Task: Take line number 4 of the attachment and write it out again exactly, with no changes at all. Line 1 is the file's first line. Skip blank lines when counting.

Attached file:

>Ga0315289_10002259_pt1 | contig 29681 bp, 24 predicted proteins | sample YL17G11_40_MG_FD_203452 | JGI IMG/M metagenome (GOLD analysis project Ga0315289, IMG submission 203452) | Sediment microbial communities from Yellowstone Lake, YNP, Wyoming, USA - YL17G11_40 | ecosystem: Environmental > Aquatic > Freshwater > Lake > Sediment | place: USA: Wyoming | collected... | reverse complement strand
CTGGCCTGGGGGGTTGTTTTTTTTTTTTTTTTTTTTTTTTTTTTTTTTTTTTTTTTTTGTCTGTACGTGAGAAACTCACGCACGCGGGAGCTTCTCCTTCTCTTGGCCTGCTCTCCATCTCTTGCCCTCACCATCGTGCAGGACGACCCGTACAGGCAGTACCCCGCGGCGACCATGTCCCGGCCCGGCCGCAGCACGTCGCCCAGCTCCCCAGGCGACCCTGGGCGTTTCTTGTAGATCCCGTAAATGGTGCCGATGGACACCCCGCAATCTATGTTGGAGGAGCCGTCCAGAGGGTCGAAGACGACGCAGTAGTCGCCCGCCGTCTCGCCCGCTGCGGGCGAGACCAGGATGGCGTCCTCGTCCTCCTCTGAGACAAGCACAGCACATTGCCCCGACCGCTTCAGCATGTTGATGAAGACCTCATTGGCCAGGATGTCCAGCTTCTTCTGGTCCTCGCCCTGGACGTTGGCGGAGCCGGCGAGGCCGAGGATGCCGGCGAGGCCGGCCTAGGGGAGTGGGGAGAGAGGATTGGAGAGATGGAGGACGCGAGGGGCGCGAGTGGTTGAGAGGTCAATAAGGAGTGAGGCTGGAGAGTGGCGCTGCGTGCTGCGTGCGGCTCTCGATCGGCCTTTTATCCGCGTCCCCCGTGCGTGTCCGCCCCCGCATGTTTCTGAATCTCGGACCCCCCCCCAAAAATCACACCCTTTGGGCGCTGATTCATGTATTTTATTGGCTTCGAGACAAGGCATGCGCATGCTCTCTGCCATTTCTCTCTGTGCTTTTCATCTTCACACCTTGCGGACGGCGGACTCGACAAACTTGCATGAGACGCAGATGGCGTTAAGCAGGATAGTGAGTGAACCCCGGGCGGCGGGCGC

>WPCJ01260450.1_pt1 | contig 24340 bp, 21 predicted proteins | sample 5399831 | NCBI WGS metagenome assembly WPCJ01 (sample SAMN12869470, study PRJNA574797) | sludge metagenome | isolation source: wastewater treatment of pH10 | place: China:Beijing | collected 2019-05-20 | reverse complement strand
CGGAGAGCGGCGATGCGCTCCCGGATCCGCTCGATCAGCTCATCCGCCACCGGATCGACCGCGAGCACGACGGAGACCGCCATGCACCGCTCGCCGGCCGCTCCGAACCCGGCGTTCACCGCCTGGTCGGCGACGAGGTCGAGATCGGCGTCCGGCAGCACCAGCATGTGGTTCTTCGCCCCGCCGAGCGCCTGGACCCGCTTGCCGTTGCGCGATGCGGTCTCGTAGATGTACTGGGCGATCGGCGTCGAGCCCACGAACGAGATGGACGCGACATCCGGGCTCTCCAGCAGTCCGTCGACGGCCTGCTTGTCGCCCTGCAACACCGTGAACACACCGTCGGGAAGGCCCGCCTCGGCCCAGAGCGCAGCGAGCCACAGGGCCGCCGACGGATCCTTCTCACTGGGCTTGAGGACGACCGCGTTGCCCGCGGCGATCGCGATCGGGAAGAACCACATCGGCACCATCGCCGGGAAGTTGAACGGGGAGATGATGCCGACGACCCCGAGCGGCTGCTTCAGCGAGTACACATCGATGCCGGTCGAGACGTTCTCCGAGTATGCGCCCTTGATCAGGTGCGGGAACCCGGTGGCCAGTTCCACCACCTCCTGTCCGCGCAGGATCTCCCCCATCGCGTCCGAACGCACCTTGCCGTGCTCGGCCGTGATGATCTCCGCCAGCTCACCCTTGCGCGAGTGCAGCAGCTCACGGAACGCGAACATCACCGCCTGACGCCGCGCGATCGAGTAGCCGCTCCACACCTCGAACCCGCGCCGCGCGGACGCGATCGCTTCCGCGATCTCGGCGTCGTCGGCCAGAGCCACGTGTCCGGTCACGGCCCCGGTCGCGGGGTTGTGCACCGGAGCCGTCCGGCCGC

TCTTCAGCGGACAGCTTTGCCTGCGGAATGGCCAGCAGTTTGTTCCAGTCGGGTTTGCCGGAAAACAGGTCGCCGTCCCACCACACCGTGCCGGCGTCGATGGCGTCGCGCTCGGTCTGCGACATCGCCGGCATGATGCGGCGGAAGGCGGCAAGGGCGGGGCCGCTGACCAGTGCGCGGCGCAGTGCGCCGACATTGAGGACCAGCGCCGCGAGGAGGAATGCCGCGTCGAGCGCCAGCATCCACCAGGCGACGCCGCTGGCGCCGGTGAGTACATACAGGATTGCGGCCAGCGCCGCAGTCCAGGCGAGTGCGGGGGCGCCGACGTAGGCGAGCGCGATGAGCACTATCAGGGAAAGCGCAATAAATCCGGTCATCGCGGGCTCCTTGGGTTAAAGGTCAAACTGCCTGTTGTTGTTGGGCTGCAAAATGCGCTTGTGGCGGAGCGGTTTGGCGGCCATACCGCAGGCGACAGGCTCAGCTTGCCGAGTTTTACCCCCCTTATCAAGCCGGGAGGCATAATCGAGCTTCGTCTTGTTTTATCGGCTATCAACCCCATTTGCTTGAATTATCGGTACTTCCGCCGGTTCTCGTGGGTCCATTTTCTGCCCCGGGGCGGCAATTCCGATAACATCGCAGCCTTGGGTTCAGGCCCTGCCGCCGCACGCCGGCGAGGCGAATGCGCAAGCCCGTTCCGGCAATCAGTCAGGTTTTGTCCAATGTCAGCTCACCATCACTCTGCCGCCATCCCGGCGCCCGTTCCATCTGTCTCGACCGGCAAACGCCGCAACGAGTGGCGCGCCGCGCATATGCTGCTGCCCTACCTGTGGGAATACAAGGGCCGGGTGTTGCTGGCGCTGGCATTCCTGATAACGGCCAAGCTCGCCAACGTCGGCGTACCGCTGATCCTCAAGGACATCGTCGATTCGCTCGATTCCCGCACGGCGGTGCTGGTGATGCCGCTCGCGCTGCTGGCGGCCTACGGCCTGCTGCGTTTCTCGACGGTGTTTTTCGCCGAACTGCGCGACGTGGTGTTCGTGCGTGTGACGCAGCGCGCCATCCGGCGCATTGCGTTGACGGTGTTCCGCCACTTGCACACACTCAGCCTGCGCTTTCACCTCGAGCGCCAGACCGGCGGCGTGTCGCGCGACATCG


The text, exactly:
CGGAGAGCGGCGATGCGCTCCCGGATCCGCTCGATCAGCTCATCCGCCACCGGATCGACCGCGAGCACGACGGAGACCGCCATGCACCGCTCGCCGGCCGCTCCGAACCCGGCGTTCACCGCCTGGTCGGCGACGAGGTCGAGATCGGCGTCCGGCAGCACCAGCATGTGGTTCTTCGCCCCGCCGAGCGCCTGGACCCGCTTGCCGTTGCGCGATGCGGTCTCGTAGATGTACTGGGCGATCGGCGTCGAGCCCACGAACGAGATGGACGCGACATCCGGGCTCTCCAGCAGTCCGTCGACGGCCTGCTTGTCGCCCTGCAACACCGTGAACACACCGTCGGGAAGGCCCGCCTCGGCCCAGAGCGCAGCGAGCCACAGGGCCGCCGACGGATCCTTCTCACTGGGCTTGAGGACGACCGCGTTGCCCGCGGCGATCGCGATCGGGAAGAACCACATCGGCACCATCGCCGGGAAGTTGAACGGGGAGATGATGCCGACGACCCCGAGCGGCTGCTTCAGCGAGTACACATCGATGCCGGTCGAGACGTTCTCCGAGTATGCGCCCTTGATCAGGTGCGGGAACCCGGTGGCCAGTTCCACCACCTCCTGTCCGCGCAGGATCTCCCCCATCGCGTCCGAACGCACCTTGCCGTGCTCGGCCGTGATGATCTCCGCCAGCTCACCCTTGCGCGAGTGCAGCAGCTCACGGAACGCGAACATCACCGCCTGACGCCGCGCGATCGAGTAGCCGCTCCACACCTCGAACCCGCGCCGCGCGGACGCGATCGCTTCCGCGATCTCGGCGTCGTCGGCCAGAGCCACGTGTCCGGTCACGGCCCCGGTCGCGGGGTTGTGCACCGGAGCCGTCCGGCCGC